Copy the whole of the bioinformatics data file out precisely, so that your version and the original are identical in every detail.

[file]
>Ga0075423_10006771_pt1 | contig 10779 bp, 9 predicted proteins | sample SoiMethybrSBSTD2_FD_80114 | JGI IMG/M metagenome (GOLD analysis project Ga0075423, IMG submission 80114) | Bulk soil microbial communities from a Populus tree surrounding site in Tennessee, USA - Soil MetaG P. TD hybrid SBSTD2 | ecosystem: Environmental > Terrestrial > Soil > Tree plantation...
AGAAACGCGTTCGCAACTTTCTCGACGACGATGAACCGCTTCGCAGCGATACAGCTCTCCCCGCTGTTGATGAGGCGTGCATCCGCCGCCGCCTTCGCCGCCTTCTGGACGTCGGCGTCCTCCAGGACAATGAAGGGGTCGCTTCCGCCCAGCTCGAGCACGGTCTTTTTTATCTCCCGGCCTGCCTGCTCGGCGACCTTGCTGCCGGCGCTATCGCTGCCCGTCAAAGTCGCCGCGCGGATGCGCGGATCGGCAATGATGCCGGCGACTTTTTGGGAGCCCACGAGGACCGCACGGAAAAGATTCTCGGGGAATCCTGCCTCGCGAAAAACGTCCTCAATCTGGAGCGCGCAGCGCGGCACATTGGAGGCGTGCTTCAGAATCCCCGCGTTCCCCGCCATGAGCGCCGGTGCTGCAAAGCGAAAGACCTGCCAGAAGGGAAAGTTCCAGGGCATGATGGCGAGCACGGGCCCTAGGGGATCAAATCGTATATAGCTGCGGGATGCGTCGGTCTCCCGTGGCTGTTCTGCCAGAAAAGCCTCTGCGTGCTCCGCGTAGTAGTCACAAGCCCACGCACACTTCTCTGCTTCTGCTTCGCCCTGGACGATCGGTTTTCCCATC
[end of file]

>Ga0075423_10006771_pt1 | contig 10779 bp, 9 predicted proteins | sample SoiMethybrSBSTD2_FD_80114 | JGI IMG/M metagenome (GOLD analysis project Ga0075423, IMG submission 80114) | Bulk soil microbial communities from a Populus tree surrounding site in Tennessee, USA - Soil MetaG P. TD hybrid SBSTD2 | ecosystem: Environmental > Terrestrial > Soil > Tree plantation...
AGAAACGCGTTCGCAACTTTCTCGACGACGATGAACCGCTTCGCAGCGATACAGCTCTCCCCGCTGTTGATGAGGCGTGCATCCGCCGCCGCCTTCGCCGCCTTCTGGACGTCGGCGTCCTCCAGGACAATGAAGGGGTCGCTTCCGCCCAGCTCGAGCACGGTCTTTTTTATCTCCCGGCCTGCCTGCTCGGCGACCTTGCTGCCGGCGCTATCGCTGCCCGTCAAAGTCGCCGCGCGGATGCGCGGATCGGCAATGATGCCGGCGACTTTTTGGGAGCCCACGAGGACCGCACGGAAAAGATTCTCGGGGAATCCTGCCTCGCGAAAAACGTCCTCAATCTGGAGCGCGCAGCGCGGCACATTGGAGGCGTGCTTCAGAATCCCCGCGTTCCCCGCCATGAGCGCCGGTGCTGCAAAGCGAAAGACCTGCCAGAAGGGAAAGTTCCAGGGCATGATGGCGAGCACGGGCCCTAGGGGATCAAATCGTATATAGCTGCGGGATGCGTCGGTCTCCCGTGGCTGTTCTGCCAGAAAAGCCTCTGCGTGCTCCGCGTAGTAGTCACAAGCCCACGCACACTTCTCTGCTTCTGCTTCGCCCTGGACGATCGGTTTTCCCATC